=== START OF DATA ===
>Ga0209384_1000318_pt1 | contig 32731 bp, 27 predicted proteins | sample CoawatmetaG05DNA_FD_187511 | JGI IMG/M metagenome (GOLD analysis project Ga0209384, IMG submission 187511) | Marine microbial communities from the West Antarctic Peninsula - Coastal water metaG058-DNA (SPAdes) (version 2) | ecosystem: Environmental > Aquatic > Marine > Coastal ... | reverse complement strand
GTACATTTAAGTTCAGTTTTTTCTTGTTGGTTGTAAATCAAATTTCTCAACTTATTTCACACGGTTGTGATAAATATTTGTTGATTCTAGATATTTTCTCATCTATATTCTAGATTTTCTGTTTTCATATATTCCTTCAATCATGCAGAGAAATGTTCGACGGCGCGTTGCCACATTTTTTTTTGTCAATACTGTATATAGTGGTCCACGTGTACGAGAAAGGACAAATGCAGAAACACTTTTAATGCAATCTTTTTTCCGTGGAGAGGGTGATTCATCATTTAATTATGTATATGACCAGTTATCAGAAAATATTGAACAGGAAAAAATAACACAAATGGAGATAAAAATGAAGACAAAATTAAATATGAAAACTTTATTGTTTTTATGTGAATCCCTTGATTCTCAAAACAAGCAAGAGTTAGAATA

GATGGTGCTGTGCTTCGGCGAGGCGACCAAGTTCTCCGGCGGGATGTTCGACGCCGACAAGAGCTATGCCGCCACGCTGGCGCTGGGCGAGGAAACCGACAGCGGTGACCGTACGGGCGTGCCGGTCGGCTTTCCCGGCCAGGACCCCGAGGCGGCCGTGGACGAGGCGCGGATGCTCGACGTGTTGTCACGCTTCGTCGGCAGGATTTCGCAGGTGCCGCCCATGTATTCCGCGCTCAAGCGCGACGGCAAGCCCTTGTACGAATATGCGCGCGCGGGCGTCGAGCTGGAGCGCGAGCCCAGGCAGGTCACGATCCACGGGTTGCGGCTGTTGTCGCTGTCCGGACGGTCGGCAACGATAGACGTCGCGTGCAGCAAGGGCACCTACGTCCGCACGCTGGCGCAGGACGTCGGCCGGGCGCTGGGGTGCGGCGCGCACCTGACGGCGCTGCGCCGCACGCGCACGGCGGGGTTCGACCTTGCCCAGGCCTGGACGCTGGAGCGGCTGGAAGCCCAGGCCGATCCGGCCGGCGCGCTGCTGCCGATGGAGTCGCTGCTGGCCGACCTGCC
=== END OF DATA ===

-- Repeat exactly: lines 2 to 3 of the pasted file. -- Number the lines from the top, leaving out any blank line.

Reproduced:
GTACATTTAAGTTCAGTTTTTTCTTGTTGGTTGTAAATCAAATTTCTCAACTTATTTCACACGGTTGTGATAAATATTTGTTGATTCTAGATATTTTCTCATCTATATTCTAGATTTTCTGTTTTCATATATTCCTTCAATCATGCAGAGAAATGTTCGACGGCGCGTTGCCACATTTTTTTTTGTCAATACTGTATATAGTGGTCCACGTGTACGAGAAAGGACAAATGCAGAAACACTTTTAATGCAATCTTTTTTCCGTGGAGAGGGTGATTCATCATTTAATTATGTATATGACCAGTTATCAGAAAATATTGAACAGGAAAAAATAACACAAATGGAGATAAAAATGAAGACAAAATTAAATATGAAAACTTTATTGTTTTTATGTGAATCCCTTGATTCTCAAAACAAGCAAGAGTTAGAATA

GATGGTGCTGTGCTTCGGCGAGGCGACCAAGTTCTCCGGCGGGATGTTCGACGCCGACAAGAGCTATGCCGCCACGCTGGCGCTGGGCGAGGAAACCGACAGCGGTGACCGTACGGGCGTGCCGGTCGGCTTTCCCGGCCAGGACCCCGAGGCGGCCGTGGACGAGGCGCGGATGCTCGACGTGTTGTCACGCTTCGTCGGCAGGATTTCGCAGGTGCCGCCCATGTATTCCGCGCTCAAGCGCGACGGCAAGCCCTTGTACGAATATGCGCGCGCGGGCGTCGAGCTGGAGCGCGAGCCCAGGCAGGTCACGATCCACGGGTTGCGGCTGTTGTCGCTGTCCGGACGGTCGGCAACGATAGACGTCGCGTGCAGCAAGGGCACCTACGTCCGCACGCTGGCGCAGGACGTCGGCCGGGCGCTGGGGTGCGGCGCGCACCTGACGGCGCTGCGCCGCACGCGCACGGCGGGGTTCGACCTTGCCCAGGCCTGGACGCTGGAGCGGCTGGAAGCCCAGGCCGATCCGGCCGGCGCGCTGCTGCCGATGGAGTCGCTGCTGGCCGACCTGCC